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Lexington, KY: The University Press of Kentucky, 1982. Presumed First Edition, First printing. Hardcover. , 230,  pages. Notes. Index. DJ has wear, tears, soiling and chips. Inscribed by the author on the fep. Inscription reads Robin, I hope you find something in here that you like. Best regards, as always. Colin. The Table of Contents are: Part I Introduction. 1. Catalysts of Inquiry; 2. Theory, Technology, and Policy; Part II History: 3. Adjusting to the Bomb; The Golden Age; Limited War and Strategic Stability; Arms Control and Central War; From Theory to Practice; The "New Strategy"; Term of Trial; Unfinished Business; Part III: Appraisal: 11 Strategy and Action; and 12 To Advance Knowledge, To Improve Policy. This is one of the Essays for the Third Century: America and a Changing World series. Colin S. Gray (December 29, 1943 – February 27, 2020) was a British-American writer on geopolitics and professor of International Relations and Strategic Studies at the University of Reading, where he was the director of the Centre for Strategic Studies. In addition, he was a Senior Associate to the National Institute for Public Policy. He worked at the International Institute for Strategic Studies and the Hudson Institute, before founding the National Institute for Public Policy in Washington, D.C. He also served as a defense adviser both to the British and U.S. governments. Gray served from 1982 until 1987 in the Reagan Administration's General Advisory Committee on Arms Control and Disarmament. Gray published 30 books on military history and strategic studies, as well as numerous articles.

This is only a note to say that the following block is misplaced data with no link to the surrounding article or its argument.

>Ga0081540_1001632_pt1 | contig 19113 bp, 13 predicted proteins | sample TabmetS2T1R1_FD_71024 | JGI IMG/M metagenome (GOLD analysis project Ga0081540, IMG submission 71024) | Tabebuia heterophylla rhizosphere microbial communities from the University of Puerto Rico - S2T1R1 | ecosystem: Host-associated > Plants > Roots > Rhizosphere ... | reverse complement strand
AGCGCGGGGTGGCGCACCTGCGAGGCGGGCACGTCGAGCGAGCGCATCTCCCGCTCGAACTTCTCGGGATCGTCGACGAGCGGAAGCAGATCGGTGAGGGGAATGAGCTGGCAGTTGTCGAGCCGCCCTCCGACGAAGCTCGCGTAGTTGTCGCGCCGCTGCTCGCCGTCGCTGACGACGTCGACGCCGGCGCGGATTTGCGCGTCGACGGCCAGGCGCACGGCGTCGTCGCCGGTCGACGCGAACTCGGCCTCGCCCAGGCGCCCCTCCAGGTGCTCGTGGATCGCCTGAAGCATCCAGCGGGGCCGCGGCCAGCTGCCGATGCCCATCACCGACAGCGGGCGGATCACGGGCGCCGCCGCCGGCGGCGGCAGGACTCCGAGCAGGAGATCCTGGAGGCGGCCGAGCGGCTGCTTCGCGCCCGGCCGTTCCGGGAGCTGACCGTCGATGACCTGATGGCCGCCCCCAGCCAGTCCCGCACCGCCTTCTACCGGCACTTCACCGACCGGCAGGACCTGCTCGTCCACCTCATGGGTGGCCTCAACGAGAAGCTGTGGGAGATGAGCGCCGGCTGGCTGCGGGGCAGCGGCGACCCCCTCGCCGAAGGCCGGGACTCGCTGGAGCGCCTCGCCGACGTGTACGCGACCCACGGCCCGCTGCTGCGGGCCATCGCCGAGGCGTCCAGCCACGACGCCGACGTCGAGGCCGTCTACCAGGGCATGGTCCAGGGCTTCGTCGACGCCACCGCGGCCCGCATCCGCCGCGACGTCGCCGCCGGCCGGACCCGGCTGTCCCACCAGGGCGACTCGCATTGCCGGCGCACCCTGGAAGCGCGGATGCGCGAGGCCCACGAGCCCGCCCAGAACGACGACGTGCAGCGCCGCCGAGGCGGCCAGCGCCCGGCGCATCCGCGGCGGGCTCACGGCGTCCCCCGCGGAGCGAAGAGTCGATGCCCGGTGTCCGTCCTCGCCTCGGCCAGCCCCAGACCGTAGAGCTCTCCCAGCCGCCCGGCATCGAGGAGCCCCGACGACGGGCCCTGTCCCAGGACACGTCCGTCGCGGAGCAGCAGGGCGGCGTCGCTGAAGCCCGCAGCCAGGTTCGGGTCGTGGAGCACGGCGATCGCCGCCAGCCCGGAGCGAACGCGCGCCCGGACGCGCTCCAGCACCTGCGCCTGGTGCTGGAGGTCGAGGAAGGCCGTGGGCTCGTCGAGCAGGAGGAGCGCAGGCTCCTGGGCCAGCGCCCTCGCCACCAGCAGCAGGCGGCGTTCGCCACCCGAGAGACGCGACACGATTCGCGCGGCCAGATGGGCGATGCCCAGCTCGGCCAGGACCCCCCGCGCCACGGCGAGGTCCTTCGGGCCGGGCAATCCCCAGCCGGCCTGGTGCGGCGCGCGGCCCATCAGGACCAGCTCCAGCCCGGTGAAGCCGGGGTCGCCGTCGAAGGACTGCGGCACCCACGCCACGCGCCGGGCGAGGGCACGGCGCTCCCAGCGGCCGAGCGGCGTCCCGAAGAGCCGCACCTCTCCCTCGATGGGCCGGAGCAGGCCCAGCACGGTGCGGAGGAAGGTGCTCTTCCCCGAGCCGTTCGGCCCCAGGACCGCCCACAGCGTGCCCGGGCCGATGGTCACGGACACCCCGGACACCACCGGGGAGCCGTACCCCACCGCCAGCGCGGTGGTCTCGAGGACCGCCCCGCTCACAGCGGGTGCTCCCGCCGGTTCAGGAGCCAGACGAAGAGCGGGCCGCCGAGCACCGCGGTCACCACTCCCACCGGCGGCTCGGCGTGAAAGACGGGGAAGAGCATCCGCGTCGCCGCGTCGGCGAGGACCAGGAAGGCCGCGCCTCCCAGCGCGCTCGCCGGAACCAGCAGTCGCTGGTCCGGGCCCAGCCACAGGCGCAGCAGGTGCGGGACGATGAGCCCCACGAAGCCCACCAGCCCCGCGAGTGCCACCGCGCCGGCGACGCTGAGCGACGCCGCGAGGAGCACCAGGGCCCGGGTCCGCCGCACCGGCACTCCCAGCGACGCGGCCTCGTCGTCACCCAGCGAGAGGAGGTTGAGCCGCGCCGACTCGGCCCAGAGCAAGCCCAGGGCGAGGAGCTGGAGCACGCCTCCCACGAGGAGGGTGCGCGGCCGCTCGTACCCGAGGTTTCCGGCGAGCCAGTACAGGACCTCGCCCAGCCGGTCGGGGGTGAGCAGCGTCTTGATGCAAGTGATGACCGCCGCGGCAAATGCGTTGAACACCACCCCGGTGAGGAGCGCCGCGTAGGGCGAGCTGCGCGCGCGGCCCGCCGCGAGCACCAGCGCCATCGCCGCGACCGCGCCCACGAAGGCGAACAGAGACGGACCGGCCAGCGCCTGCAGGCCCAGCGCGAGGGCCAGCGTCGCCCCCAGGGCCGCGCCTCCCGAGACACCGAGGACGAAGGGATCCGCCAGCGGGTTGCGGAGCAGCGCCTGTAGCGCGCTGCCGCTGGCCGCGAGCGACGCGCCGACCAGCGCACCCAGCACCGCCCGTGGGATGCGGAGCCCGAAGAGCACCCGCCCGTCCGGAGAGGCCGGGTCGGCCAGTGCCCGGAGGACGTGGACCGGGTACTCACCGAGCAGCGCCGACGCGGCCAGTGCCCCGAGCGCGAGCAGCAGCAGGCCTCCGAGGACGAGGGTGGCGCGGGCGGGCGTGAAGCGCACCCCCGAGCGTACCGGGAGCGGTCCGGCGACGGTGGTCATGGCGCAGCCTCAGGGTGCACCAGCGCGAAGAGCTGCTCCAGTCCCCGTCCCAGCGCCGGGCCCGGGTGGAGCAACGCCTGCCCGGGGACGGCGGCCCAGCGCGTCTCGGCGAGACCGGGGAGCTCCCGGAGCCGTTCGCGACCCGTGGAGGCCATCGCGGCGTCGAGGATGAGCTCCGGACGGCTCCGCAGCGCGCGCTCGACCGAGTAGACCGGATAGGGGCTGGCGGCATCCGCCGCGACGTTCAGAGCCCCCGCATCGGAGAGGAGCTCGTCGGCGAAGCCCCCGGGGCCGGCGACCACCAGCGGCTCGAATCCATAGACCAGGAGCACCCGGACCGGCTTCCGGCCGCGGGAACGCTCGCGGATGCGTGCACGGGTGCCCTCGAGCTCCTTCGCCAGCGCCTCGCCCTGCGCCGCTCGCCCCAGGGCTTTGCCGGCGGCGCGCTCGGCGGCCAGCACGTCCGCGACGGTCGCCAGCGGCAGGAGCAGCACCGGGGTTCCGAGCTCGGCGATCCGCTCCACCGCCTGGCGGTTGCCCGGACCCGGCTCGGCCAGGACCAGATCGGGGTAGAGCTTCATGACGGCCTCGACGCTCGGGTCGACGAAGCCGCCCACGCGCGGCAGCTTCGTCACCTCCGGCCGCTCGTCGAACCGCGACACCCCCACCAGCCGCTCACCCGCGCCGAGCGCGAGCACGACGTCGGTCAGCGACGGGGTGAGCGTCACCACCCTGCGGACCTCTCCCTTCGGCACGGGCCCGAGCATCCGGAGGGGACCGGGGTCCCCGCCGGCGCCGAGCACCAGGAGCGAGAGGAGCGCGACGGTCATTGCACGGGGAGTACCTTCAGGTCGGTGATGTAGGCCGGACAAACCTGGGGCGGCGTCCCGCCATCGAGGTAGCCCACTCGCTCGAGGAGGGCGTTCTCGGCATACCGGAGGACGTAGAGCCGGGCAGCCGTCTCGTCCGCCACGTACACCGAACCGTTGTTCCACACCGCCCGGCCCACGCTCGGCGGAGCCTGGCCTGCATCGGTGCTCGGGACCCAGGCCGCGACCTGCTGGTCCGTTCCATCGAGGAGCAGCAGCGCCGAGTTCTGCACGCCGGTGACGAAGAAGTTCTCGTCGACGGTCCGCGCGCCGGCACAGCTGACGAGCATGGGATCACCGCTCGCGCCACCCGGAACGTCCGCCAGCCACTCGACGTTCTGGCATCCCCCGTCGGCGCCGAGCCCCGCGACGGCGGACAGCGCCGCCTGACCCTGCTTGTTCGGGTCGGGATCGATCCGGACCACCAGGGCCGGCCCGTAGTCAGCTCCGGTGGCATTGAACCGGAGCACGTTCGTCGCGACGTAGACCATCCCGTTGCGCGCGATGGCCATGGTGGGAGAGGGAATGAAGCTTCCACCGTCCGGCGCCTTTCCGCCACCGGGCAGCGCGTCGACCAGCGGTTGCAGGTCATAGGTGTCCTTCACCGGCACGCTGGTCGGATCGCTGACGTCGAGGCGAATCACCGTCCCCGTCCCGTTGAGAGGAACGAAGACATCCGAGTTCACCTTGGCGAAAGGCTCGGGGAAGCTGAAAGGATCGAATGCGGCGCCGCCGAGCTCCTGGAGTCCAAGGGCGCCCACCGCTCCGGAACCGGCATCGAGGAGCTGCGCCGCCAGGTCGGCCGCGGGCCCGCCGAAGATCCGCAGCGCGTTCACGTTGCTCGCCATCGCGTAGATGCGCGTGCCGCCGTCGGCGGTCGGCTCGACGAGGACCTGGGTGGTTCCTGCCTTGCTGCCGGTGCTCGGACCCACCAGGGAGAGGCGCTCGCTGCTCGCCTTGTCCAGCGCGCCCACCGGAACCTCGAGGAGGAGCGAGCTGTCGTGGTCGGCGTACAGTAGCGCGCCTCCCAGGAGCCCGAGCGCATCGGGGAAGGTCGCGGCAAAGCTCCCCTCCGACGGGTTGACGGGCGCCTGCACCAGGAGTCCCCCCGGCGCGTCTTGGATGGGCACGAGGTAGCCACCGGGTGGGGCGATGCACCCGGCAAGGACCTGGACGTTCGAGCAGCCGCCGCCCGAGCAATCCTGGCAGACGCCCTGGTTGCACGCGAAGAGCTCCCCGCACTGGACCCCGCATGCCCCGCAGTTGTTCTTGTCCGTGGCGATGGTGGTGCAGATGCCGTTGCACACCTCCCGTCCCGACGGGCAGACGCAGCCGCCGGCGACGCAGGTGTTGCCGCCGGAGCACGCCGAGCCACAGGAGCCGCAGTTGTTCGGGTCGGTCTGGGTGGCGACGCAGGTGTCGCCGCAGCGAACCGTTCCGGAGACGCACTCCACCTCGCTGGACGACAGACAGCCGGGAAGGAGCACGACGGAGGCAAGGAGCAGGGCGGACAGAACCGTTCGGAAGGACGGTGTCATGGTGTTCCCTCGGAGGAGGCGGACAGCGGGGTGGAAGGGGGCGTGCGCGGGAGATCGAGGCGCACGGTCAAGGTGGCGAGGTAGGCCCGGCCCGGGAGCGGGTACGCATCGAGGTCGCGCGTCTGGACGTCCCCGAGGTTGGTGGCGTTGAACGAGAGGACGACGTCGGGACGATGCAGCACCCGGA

Maxwell Air Force Base, AL: Air University Press, 1999. Presumed First Edition, First printing. Trade paperback. xiii, , 226 pages. Illustrations. Notes. Bibliography. Cover and edges have slight wear and soiling. The Charles Griffith received a bachelor's and master's degree in history from East Tennessee State University and earned his doctorate in military history from the University of Tennessee. He has served on the faculty of East Tennessee State University.